He began discussing the matter with a rav sitting next to him, noting that the Machanovka Rebbe would partake of bread for the Shalosh Seudos (third Shabbos) meal, and then before reciting the grace after meals, partake of another portion after nightfall. Thus the same meal served him as both Shalosh Seudos and Melaveh Malkah.

As the two were discussing the matter, the Rebbe entered and their dialogue ceased. In the middle of one of his talks, however, the Rebbe began a tangential discussion about the uniqueness of the hours after Shabbos.

"All the matters involving Motzaei Shabbos must be carried out after Havdalah. A meal which is eaten before Havdalah (i.e., by prolonging the Shalosh Seudos) is not considered a Melaveh Malkah," said the Rebbe.

When he heard those words Reb Aharon was transfixed. He had always felt connected to the Rebbe, but now, on his first visit to 770, he comprehended just how powerful this bond could be. It was as if the Rebbe had read his mind!

A girl from a prominent Lubavitch family was finishing high school and considering her future. She wanted to go to college, and indeed had qualified for a Regents scholarship. Her parents, however, did not view that option favorably. After months of discussion, they reached a compromise: she would go to seminary for a year, and afterwards, if she still wanted to attend college, her parents would allow it.

When it came to choosing a seminary, she thought of places that would enable her to transfer credits to university. She narrowed her options down to one school in Eretz Yisrael, and wrote to the Rebbe telling him of her plans. For the first time in her life, she bared her heart to the Rebbe, writing a letter several pages long that spoke of her desire to attend college, her discussions with her parents, and their ultimate decision. She promised to follow the Rebbe's advice, but wanted his assurance that the decision would ultimately bring her happiness.

The Rebbe did not answer immediately. Indeed, for many weeks, the girl did not receive a reply. Several months later, Rabbi Klein called her with the Rebbe's response.

Rabbi Klein told her that the Rebbe had kept her letter, choosing to respond only to her question about the particular school she had chosen.

The Rebbe's answer was written several days after Chanukah, and referred to the theme of that holiday, saying: "We are now coming from the holiday of Chanukah, which is connected with the concept: 'Ascend higher with regard to holy matters; do not descend.' You should apply this maxim to your life. The school which you attend should be one which raises you to a higher level of fear of G-d and observance of His mitzvos. At the very least, it should not be at a lower level."

Taking the Rebbe's words to heart, the girl realized that the school she had chosen did not meet the Rebbe's criteria. She changed her plans and decided to spend the next year in the Beis Rivkah Seminary in Kfar Chabad. It proved to be a year of personal transformation, as chassidic thought and many other aspects of her Jewish heritage took on a new relevance. Although she still had the option of using the Regents scholarship, that alternative no longer held any attraction. She continued in the seminary and received her diploma.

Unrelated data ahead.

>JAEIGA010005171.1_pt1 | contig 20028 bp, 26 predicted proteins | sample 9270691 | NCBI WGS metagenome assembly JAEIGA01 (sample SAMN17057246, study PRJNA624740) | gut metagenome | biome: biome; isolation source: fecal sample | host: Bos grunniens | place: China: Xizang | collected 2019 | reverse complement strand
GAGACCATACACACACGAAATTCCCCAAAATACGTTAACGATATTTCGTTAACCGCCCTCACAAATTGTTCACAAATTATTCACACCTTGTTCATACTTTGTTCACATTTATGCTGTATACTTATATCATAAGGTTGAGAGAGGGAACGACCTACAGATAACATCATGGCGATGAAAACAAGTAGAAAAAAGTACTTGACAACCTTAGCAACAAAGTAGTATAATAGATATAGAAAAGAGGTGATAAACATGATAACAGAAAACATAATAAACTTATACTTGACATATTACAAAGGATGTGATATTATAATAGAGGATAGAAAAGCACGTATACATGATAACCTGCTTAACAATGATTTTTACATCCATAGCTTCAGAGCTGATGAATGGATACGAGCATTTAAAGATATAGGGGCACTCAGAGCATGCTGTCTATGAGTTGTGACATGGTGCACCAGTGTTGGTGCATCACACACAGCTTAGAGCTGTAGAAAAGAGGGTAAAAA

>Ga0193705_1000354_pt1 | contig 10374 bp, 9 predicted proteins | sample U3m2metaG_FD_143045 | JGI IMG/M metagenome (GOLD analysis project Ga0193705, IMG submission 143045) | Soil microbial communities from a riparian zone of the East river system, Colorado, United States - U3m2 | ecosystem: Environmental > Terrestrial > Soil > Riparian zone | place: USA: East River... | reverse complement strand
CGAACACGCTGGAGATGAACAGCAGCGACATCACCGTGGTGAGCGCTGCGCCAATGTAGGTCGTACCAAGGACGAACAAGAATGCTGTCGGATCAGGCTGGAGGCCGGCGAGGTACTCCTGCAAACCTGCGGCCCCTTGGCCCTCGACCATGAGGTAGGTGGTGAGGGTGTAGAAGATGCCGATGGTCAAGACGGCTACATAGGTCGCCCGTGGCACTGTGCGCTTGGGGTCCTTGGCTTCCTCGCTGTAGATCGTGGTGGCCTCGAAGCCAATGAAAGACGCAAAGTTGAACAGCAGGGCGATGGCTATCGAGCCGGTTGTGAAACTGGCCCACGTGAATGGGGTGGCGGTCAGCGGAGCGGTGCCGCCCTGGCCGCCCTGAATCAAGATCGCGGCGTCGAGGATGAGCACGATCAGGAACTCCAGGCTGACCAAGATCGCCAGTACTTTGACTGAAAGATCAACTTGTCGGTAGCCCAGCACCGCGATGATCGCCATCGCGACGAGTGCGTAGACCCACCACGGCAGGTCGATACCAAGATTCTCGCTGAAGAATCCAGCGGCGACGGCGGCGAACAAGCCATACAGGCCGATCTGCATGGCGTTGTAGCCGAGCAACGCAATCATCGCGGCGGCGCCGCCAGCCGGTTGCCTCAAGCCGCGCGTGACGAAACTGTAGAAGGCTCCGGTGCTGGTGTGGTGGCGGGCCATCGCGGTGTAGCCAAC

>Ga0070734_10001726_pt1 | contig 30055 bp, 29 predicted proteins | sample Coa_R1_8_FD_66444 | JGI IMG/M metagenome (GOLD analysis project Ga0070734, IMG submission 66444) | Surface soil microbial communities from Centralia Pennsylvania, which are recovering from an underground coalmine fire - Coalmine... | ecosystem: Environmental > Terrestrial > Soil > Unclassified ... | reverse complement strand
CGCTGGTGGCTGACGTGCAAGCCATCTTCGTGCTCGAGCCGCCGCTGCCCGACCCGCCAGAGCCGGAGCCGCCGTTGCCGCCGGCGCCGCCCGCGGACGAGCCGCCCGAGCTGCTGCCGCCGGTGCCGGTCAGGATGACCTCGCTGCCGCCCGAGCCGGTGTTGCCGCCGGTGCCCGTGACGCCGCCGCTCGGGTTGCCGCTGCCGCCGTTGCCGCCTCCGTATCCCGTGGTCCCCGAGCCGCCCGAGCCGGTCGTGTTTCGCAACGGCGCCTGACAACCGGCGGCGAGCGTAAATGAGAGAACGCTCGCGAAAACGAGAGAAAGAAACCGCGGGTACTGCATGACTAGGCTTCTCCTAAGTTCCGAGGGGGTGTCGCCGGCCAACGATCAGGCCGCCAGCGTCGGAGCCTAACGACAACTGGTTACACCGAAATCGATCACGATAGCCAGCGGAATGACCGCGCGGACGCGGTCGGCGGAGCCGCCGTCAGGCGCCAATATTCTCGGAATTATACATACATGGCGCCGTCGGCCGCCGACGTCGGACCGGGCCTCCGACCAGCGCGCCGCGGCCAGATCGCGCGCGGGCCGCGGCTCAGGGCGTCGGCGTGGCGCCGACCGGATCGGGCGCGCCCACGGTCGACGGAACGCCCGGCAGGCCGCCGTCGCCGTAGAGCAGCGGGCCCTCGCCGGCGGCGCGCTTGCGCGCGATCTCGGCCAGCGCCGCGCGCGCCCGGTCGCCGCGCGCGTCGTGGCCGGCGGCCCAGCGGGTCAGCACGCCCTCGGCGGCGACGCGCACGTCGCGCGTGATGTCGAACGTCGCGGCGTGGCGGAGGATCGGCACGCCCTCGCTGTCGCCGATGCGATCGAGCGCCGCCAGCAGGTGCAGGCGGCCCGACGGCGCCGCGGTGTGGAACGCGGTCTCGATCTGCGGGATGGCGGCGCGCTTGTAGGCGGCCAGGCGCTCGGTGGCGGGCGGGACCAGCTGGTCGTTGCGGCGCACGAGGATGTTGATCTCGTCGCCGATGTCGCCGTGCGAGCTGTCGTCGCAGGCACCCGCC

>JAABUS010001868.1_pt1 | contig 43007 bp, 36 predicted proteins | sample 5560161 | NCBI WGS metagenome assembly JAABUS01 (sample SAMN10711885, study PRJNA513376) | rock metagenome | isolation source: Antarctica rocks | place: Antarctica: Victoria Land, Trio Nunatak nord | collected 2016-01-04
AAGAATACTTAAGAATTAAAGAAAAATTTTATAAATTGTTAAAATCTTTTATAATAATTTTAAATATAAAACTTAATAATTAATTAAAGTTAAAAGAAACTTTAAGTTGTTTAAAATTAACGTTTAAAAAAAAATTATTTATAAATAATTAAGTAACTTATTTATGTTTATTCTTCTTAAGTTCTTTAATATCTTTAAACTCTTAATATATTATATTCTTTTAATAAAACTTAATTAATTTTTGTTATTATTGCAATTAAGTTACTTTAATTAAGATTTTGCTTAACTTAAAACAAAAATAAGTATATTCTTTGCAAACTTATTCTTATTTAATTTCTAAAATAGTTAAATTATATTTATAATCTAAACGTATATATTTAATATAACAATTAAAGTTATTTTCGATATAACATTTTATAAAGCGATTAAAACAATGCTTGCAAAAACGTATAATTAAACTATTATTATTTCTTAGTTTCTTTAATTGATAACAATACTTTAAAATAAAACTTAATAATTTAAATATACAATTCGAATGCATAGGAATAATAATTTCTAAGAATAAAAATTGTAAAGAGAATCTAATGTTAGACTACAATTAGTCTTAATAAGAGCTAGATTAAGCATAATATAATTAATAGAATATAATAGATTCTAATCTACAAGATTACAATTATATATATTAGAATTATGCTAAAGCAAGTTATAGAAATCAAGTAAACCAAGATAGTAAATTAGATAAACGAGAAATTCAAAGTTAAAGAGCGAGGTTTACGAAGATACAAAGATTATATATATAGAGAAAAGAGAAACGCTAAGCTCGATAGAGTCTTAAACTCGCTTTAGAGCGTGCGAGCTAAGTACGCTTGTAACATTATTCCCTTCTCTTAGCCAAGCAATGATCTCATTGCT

It was a choice that helped shape her future. Twenty years later, she reflects on the path her life has taken. "Going to Beis Rivkah allowed me to discover who I really was and where I wanted to go. It was a decision that brought me great happiness."

It was one of those moments when a person unburdens himself. Two old yeshivah friends were speaking, and one was telling the other of his difficulties. He had been married for a little over a year. He'd tried several jobs, but had not been able to find anything satisfying. Neither his parents nor his in-laws were able to help him financially or establish him in business. Ultimately, he was forced to resort to driving a truck in order to support his family. But even so, his income was insufficient; every month, he was sinking deeper and deeper into debt.

But that wasn't the only thing that bothered him about truck driving. The main problem was that he felt himself growing coarser; after a day behind the wheel, he had no patience to study, and was losing touch with spiritual refinement. This had also affected his relationship with his wife.

He wanted to change, but had seen no way to do so until one of his clients - an older man who ran a book bindery - told him he was planning to retire and wanted to sell the business. Now the bindery was not so prosperous, but the young man felt that if he invested enough energy, he could make a go of it. True, he would have to borrow money to purchase the business, but he had taken and repaid loans before.

In truth, he didn't want to run a bindery, but he was desperate for a change, and this seemed to be the best opportunity available. Should he take it?

His friend didn't know how to answer him. "From a business perspective, anyone would say No. So why are you thinking of trying it? To reverse the downward trend in your life? That isn't a question for me. Write to the Rebbe," he told the trucker.

Now the trucker hadn't written to the Rebbe for years; ever since he had left yeshivah, he had been too embarrassed. It was hard for him to write the letter, but he put his heart into it, telling the Rebbe about his dissatisfaction with the direction his life had taken, his difficulty in making a change, and his hope that this opportunity might allow him to do that.

He delivered his letter to the Rebbe's office and waited.

And waited.

After two weeks, he sent in another copy, but still there was no answer. Nonetheless, he began to notice a change in his business. He found several new customers, and one offered him a part-time job selling. His debts began to evaporate and his tension lifted. He suddenly found time to study, and his relationship with his wife improved.